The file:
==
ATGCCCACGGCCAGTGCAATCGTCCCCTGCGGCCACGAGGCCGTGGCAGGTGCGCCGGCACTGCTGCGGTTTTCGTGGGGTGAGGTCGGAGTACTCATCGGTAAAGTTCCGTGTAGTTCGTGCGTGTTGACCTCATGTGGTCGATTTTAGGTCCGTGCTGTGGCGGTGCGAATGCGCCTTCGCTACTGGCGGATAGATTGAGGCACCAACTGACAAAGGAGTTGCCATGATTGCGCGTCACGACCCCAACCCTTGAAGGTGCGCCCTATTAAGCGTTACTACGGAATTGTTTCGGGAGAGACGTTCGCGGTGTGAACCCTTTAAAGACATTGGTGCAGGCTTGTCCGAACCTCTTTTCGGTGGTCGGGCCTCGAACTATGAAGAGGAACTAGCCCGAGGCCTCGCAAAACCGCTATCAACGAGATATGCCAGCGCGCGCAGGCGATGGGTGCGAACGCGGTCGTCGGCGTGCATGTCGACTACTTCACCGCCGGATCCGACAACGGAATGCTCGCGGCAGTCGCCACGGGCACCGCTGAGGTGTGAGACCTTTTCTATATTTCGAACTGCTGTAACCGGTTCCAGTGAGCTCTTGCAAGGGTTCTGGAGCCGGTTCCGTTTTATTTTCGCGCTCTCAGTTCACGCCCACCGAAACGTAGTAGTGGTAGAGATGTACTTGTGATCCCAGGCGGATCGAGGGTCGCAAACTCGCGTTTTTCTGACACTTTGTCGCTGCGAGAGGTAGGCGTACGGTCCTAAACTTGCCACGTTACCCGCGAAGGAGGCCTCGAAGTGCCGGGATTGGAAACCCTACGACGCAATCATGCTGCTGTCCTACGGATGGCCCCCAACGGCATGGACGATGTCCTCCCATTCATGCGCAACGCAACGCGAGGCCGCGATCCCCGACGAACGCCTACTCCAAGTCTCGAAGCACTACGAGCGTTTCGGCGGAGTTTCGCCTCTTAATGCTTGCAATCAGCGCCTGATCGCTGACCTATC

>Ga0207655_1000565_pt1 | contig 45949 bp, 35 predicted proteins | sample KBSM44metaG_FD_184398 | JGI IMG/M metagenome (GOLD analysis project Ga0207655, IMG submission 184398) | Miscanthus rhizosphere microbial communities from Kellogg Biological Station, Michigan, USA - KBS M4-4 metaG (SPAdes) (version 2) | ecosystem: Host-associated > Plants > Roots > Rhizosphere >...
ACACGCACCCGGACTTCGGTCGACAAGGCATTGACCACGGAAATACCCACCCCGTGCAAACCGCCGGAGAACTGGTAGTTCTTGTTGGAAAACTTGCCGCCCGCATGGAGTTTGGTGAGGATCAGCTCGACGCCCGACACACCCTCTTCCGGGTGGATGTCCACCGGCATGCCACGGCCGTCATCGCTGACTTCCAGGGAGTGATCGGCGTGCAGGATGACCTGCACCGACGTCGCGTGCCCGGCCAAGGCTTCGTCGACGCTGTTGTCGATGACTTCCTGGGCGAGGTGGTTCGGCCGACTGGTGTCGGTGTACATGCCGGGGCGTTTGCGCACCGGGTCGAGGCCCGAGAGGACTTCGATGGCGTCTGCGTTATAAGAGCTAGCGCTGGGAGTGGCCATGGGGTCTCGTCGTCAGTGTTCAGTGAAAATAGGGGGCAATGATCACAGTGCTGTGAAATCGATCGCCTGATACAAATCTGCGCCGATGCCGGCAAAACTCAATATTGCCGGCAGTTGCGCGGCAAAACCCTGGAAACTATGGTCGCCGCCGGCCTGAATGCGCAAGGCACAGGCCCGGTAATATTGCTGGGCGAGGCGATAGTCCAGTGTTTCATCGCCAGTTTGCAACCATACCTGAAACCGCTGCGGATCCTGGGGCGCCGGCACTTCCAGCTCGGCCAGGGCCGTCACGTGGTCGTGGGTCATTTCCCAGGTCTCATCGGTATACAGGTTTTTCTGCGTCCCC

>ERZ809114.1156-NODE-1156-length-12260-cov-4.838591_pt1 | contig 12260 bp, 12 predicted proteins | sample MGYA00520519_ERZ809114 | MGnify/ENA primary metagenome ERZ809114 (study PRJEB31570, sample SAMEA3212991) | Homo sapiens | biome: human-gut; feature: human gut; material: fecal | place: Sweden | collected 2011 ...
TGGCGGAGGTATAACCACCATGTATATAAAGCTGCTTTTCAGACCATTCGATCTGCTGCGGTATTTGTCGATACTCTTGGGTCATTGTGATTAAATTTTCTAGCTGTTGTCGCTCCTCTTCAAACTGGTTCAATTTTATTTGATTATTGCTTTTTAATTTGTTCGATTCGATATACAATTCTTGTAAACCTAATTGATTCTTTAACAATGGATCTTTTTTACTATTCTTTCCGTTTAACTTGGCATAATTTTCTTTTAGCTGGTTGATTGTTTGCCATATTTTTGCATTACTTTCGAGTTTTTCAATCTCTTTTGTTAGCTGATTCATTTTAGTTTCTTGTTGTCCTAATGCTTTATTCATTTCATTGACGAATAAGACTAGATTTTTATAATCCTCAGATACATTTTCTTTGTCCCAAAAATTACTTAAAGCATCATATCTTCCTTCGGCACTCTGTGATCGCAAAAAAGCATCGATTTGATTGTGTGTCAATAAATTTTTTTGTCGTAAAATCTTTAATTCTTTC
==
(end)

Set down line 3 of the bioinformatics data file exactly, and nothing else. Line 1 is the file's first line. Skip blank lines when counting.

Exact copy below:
ACACGCACCCGGACTTCGGTCGACAAGGCATTGACCACGGAAATACCCACCCCGTGCAAACCGCCGGAGAACTGGTAGTTCTTGTTGGAAAACTTGCCGCCCGCATGGAGTTTGGTGAGGATCAGCTCGACGCCCGACACACCCTCTTCCGGGTGGATGTCCACCGGCATGCCACGGCCGTCATCGCTGACTTCCAGGGAGTGATCGGCGTGCAGGATGACCTGCACCGACGTCGCGTGCCCGGCCAAGGCTTCGTCGACGCTGTTGTCGATGACTTCCTGGGCGAGGTGGTTCGGCCGACTGGTGTCGGTGTACATGCCGGGGCGTTTGCGCACCGGGTCGAGGCCCGAGAGGACTTCGATGGCGTCTGCGTTATAAGAGCTAGCGCTGGGAGTGGCCATGGGGTCTCGTCGTCAGTGTTCAGTGAAAATAGGGGGCAATGATCACAGTGCTGTGAAATCGATCGCCTGATACAAATCTGCGCCGATGCCGGCAAAACTCAATATTGCCGGCAGTTGCGCGGCAAAACCCTGGAAACTATGGTCGCCGCCGGCCTGAATGCGCAAGGCACAGGCCCGGTAATATTGCTGGGCGAGGCGATAGTCCAGTGTTTCATCGCCAGTTTGCAACCATACCTGAAACCGCTGCGGATCCTGGGGCGCCGGCACTTCCAGCTCGGCCAGGGCCGTCACGTGGTCGTGGGTCATTTCCCAGGTCTCATCGGTATACAGGTTTTTCTGCGTCCCC